Contact our Contesting a Will Solicitors in NSW - Sydney Solicitors for Contested Wills Claims
While based in New South Wales, Szabo & Associates Solicitors also help people in Queensland, Victoria, Tasmania, Western Australia (WA) and South Australia (SA) with contesting a Will, deceased estate litigation and more. If you are considering contesting a Will, contact our expert Contesting a Will Solicitors in Sydney today on 02 9158 6026 or make an online enquiry.
Defending a Will in New South Wales (NSW) can be a complex and emotionally challenging process. As an executor or administrator, you have the responsibility to protect the wishes of the deceased person and ensure the beneficiaries receive their rightful inheritance. However, there may be situations where the validity of the Will is challenged, or a family provision claim is made, resulting in the need to defend the estate. In this comprehensive guide to defending and contesting a Will, we will provide you with all the essential information and steps to effectively defend a Will in NSW.
Understanding the Need to Defend a Will
Defending a Will may arise in various situations, such as challenges to the validity of the Will, family provision claims, or disputes over the administration of the estate. It is crucial to approach these situations with a clear understanding of your position and the available options.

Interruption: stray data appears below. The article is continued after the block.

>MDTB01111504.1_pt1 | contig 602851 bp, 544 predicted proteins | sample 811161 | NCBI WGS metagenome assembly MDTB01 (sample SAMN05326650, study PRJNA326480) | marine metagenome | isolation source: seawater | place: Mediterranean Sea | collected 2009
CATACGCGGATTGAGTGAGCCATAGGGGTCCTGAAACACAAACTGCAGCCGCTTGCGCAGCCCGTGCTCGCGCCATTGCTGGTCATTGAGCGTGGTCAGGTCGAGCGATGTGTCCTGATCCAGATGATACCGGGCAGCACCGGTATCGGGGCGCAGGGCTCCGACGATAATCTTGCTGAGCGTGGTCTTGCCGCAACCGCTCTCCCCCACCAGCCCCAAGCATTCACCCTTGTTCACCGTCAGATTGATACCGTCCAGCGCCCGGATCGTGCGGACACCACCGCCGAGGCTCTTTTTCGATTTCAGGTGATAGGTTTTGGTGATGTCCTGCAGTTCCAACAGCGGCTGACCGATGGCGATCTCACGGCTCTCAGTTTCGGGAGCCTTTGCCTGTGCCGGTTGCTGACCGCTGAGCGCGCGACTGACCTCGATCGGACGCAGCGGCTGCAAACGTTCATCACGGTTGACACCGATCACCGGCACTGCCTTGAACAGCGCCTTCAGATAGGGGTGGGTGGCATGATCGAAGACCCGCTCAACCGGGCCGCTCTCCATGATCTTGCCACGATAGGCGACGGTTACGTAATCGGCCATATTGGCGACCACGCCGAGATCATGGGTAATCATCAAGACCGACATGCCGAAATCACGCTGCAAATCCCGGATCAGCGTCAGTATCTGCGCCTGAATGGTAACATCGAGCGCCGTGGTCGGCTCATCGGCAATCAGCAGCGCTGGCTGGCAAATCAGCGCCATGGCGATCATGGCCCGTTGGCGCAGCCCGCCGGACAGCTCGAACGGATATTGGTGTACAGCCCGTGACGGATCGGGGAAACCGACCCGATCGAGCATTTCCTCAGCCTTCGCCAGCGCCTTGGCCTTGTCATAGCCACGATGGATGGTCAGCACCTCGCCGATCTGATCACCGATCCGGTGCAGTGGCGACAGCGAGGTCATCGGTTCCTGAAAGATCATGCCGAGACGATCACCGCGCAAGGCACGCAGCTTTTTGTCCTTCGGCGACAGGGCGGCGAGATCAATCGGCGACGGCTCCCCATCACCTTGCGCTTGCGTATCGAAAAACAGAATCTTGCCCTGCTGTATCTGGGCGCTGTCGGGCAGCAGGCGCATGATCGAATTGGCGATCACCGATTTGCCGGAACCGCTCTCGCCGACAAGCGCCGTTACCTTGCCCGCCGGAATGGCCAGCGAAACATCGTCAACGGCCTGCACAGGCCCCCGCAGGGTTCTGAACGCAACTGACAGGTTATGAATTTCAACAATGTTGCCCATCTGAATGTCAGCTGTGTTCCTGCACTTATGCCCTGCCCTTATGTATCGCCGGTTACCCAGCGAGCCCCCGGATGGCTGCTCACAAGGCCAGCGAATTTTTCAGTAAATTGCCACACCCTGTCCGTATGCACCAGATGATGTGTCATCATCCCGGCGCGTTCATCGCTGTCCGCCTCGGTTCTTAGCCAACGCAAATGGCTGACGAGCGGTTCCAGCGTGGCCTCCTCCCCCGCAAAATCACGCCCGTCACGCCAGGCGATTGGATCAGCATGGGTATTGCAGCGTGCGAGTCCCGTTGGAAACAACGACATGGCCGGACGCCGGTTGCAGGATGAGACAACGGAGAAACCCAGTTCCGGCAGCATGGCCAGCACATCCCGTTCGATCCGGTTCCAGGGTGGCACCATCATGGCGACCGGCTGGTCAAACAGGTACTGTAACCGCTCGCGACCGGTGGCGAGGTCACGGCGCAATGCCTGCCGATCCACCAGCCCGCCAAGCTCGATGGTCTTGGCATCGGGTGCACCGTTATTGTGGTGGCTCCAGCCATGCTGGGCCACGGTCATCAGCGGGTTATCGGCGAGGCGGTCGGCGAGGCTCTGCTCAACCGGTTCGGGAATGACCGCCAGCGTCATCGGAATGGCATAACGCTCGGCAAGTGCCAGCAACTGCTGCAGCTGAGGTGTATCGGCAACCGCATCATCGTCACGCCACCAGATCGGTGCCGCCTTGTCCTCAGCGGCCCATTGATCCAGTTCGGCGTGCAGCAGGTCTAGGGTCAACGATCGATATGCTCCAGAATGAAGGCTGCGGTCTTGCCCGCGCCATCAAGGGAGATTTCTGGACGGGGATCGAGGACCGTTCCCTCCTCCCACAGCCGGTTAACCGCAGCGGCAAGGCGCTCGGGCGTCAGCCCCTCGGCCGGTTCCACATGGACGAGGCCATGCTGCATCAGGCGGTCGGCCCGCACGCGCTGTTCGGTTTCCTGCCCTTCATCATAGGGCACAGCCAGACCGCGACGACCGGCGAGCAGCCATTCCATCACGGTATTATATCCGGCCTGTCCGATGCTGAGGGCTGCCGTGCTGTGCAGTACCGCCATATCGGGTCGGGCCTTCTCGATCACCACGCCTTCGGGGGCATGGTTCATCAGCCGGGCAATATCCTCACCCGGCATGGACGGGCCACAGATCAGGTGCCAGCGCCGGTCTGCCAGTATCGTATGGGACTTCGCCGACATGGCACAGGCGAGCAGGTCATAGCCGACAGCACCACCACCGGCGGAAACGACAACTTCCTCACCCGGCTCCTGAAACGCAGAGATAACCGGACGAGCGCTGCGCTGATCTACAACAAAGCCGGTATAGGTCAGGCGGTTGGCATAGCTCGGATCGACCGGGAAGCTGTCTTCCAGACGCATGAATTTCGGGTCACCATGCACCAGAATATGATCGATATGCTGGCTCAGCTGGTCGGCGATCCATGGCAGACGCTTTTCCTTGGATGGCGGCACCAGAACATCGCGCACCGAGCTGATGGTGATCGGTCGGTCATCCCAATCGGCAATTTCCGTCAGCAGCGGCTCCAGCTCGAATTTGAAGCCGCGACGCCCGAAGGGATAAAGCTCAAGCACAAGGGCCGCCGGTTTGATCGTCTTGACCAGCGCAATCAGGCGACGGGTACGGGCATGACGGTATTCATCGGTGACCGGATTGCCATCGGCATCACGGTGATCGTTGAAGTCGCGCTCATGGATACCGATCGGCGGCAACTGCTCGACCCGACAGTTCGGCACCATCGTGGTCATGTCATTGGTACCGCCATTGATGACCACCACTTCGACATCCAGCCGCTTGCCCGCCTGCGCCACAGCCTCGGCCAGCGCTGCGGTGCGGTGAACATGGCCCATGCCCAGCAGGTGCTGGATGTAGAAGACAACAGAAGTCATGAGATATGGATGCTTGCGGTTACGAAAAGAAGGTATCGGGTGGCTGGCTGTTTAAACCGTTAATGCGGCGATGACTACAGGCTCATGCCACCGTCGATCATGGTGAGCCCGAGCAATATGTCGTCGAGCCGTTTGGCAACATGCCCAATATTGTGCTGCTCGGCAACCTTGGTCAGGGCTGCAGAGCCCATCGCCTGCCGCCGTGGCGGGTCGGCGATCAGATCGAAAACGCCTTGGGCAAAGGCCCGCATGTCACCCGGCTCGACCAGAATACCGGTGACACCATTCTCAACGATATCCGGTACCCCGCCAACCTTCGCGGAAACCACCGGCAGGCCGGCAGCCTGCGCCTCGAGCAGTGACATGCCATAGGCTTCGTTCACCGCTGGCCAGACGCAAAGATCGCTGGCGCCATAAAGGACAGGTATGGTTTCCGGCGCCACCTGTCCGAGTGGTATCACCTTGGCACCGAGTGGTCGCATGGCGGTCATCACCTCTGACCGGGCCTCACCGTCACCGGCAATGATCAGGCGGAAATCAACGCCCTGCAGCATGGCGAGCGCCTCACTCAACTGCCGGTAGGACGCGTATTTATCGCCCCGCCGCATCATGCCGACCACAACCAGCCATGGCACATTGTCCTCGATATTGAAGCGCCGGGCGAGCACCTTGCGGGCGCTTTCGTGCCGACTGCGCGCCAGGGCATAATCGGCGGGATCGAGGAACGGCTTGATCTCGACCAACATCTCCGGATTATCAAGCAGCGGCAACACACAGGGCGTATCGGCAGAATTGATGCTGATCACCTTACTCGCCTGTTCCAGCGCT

Defending a Contested Will in NSW
When faced with a family provision claim, the duty of the person defending is to uphold the provisions of the deceased's Will. However, it is essential to act reasonably and consider negotiation and compromise where appropriate. This is particularly important when dealing with smaller estates to avoid excessive legal costs.
As the defendant in family provision proceedings, you will need to provide relevant evidence, including details of the estate's assets, liabilities, and net value, potential notional estate, eligible persons making the claim, and the financial circumstances of the beneficiaries. In some cases, beneficiaries may choose to be separately represented, but they will bear their own legal costs.
What is "contesting a Will"?
Contesting a Will occurs when valued members of the deceased’s family feel they were unfairly left out of a Will or not adequately provided for following that person's death.
The contents of a Will can be challenged in Australia by an eligible person if there is a good reason. This can be based upon a number of factors including whether or not the situation is grossly unfair, financial needs of family members or other dependents, and if the Will maker was subject to undue influence or lacked mental capacity to make the Will.
A family provision claim on the deceased's estate can then be made to the to dispute the Will. It is important to obtain legal advice as soon as possible if you are considering making a claim.